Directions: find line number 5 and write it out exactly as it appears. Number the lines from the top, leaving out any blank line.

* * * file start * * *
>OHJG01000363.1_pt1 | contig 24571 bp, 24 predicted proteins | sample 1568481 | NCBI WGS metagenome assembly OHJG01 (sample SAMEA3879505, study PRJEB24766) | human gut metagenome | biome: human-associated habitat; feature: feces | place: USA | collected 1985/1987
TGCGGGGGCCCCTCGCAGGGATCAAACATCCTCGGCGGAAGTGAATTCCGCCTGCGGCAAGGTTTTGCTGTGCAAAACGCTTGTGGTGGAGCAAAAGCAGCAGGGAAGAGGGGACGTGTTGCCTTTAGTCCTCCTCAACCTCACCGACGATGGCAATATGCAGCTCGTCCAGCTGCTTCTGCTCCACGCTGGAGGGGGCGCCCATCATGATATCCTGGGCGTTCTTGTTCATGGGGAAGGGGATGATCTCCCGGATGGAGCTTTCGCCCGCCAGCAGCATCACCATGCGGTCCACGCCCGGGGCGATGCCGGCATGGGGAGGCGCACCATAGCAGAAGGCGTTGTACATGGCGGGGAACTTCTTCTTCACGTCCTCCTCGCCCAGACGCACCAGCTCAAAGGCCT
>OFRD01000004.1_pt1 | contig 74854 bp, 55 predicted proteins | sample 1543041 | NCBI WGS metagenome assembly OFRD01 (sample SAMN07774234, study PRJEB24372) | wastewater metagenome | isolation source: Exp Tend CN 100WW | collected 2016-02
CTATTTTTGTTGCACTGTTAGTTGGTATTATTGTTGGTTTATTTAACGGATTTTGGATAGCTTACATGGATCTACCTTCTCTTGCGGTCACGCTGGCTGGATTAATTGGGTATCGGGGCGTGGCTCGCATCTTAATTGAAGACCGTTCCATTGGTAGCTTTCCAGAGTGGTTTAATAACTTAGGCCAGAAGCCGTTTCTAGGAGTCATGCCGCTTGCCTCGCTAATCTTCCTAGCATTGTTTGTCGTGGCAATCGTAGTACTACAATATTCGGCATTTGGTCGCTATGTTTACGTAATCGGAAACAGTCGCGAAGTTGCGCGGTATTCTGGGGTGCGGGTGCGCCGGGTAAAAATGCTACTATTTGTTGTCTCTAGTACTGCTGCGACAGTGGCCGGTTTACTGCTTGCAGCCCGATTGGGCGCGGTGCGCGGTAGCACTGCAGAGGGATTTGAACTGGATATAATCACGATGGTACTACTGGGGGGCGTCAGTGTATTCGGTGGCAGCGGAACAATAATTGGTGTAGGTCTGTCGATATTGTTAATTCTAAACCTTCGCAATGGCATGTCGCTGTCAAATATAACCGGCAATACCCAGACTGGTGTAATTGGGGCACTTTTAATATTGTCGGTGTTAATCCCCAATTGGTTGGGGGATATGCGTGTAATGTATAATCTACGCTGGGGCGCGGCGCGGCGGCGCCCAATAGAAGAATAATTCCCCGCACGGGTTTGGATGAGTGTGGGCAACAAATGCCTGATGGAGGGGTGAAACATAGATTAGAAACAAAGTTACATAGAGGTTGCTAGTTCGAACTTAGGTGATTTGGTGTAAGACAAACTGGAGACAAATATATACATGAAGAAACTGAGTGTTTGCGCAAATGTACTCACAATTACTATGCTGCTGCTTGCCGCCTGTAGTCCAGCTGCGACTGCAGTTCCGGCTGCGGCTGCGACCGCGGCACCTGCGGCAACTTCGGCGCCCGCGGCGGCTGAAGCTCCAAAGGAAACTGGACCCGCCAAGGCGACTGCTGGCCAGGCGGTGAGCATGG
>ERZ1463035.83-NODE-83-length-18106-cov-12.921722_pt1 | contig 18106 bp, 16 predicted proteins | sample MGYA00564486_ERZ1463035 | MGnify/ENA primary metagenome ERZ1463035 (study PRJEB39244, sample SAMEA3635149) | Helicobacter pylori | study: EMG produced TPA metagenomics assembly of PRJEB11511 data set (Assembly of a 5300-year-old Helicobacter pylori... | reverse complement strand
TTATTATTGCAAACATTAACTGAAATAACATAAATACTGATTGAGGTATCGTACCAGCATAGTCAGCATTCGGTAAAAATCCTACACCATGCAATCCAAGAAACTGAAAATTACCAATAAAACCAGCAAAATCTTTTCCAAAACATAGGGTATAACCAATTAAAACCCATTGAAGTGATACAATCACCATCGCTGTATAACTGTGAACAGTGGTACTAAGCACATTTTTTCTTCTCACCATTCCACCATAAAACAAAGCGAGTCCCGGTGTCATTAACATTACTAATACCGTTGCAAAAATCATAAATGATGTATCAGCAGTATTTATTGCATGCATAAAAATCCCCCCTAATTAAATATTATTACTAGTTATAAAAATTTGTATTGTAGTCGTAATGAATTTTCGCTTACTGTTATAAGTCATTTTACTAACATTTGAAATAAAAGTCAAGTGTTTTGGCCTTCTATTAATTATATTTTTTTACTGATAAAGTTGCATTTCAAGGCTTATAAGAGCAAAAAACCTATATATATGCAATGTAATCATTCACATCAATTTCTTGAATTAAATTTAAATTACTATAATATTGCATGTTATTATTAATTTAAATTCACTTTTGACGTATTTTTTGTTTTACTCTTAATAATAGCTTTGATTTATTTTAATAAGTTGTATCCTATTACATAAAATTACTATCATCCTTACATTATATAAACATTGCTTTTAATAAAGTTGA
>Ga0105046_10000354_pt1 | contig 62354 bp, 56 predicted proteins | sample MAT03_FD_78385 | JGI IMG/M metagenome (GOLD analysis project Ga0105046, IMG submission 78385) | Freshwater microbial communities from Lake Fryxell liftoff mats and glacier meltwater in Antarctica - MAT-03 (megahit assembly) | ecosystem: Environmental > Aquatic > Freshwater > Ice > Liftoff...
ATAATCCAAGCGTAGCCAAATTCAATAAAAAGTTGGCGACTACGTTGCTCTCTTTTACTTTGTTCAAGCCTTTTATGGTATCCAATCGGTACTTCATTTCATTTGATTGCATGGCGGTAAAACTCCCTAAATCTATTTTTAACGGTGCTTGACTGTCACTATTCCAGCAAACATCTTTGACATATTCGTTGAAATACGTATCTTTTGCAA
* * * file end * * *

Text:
>ERZ1463035.83-NODE-83-length-18106-cov-12.921722_pt1 | contig 18106 bp, 16 predicted proteins | sample MGYA00564486_ERZ1463035 | MGnify/ENA primary metagenome ERZ1463035 (study PRJEB39244, sample SAMEA3635149) | Helicobacter pylori | study: EMG produced TPA metagenomics assembly of PRJEB11511 data set (Assembly of a 5300-year-old Helicobacter pylori... | reverse complement strand